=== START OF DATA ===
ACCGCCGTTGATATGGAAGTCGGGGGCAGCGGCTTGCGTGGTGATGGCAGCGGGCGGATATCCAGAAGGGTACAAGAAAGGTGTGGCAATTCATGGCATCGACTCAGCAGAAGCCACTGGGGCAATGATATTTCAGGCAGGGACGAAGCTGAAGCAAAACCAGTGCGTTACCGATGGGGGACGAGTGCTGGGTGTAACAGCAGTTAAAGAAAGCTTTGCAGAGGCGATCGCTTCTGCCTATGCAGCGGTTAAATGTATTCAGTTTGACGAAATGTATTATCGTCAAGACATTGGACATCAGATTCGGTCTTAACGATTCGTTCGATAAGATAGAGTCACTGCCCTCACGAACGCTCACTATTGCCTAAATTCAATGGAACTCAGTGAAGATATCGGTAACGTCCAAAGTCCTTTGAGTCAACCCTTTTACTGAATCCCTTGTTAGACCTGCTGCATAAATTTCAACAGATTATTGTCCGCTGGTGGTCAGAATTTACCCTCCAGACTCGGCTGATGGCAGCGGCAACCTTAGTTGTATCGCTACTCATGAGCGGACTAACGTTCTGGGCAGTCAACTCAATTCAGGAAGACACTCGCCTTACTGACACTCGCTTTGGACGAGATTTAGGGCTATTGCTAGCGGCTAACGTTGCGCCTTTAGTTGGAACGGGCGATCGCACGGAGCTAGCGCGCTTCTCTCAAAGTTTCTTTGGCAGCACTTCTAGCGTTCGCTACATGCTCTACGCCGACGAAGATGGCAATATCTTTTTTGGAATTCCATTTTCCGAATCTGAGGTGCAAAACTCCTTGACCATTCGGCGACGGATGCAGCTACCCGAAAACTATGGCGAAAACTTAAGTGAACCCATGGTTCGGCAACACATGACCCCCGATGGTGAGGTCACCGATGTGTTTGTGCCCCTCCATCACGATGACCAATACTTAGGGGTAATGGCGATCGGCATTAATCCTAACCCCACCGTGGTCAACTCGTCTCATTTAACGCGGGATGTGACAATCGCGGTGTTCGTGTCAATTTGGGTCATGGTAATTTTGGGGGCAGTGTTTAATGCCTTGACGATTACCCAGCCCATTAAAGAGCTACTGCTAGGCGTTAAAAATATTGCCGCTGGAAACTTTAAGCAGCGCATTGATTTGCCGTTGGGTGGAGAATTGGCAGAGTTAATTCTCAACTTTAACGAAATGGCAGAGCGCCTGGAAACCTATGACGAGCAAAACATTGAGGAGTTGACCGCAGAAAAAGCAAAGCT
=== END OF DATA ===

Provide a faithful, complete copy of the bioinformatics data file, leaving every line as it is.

ACCGCCGTTGATATGGAAGTCGGGGGCAGCGGCTTGCGTGGTGATGGCAGCGGGCGGATATCCAGAAGGGTACAAGAAAGGTGTGGCAATTCATGGCATCGACTCAGCAGAAGCCACTGGGGCAATGATATTTCAGGCAGGGACGAAGCTGAAGCAAAACCAGTGCGTTACCGATGGGGGACGAGTGCTGGGTGTAACAGCAGTTAAAGAAAGCTTTGCAGAGGCGATCGCTTCTGCCTATGCAGCGGTTAAATGTATTCAGTTTGACGAAATGTATTATCGTCAAGACATTGGACATCAGATTCGGTCTTAACGATTCGTTCGATAAGATAGAGTCACTGCCCTCACGAACGCTCACTATTGCCTAAATTCAATGGAACTCAGTGAAGATATCGGTAACGTCCAAAGTCCTTTGAGTCAACCCTTTTACTGAATCCCTTGTTAGACCTGCTGCATAAATTTCAACAGATTATTGTCCGCTGGTGGTCAGAATTTACCCTCCAGACTCGGCTGATGGCAGCGGCAACCTTAGTTGTATCGCTACTCATGAGCGGACTAACGTTCTGGGCAGTCAACTCAATTCAGGAAGACACTCGCCTTACTGACACTCGCTTTGGACGAGATTTAGGGCTATTGCTAGCGGCTAACGTTGCGCCTTTAGTTGGAACGGGCGATCGCACGGAGCTAGCGCGCTTCTCTCAAAGTTTCTTTGGCAGCACTTCTAGCGTTCGCTACATGCTCTACGCCGACGAAGATGGCAATATCTTTTTTGGAATTCCATTTTCCGAATCTGAGGTGCAAAACTCCTTGACCATTCGGCGACGGATGCAGCTACCCGAAAACTATGGCGAAAACTTAAGTGAACCCATGGTTCGGCAACACATGACCCCCGATGGTGAGGTCACCGATGTGTTTGTGCCCCTCCATCACGATGACCAATACTTAGGGGTAATGGCGATCGGCATTAATCCTAACCCCACCGTGGTCAACTCGTCTCATTTAACGCGGGATGTGACAATCGCGGTGTTCGTGTCAATTTGGGTCATGGTAATTTTGGGGGCAGTGTTTAATGCCTTGACGATTACCCAGCCCATTAAAGAGCTACTGCTAGGCGTTAAAAATATTGCCGCTGGAAACTTTAAGCAGCGCATTGATTTGCCGTTGGGTGGAGAATTGGCAGAGTTAATTCTCAACTTTAACGAAATGGCAGAGCGCCTGGAAACCTATGACGAGCAAAACATTGAGGAGTTGACCGCAGAAAAAGCAAAGCT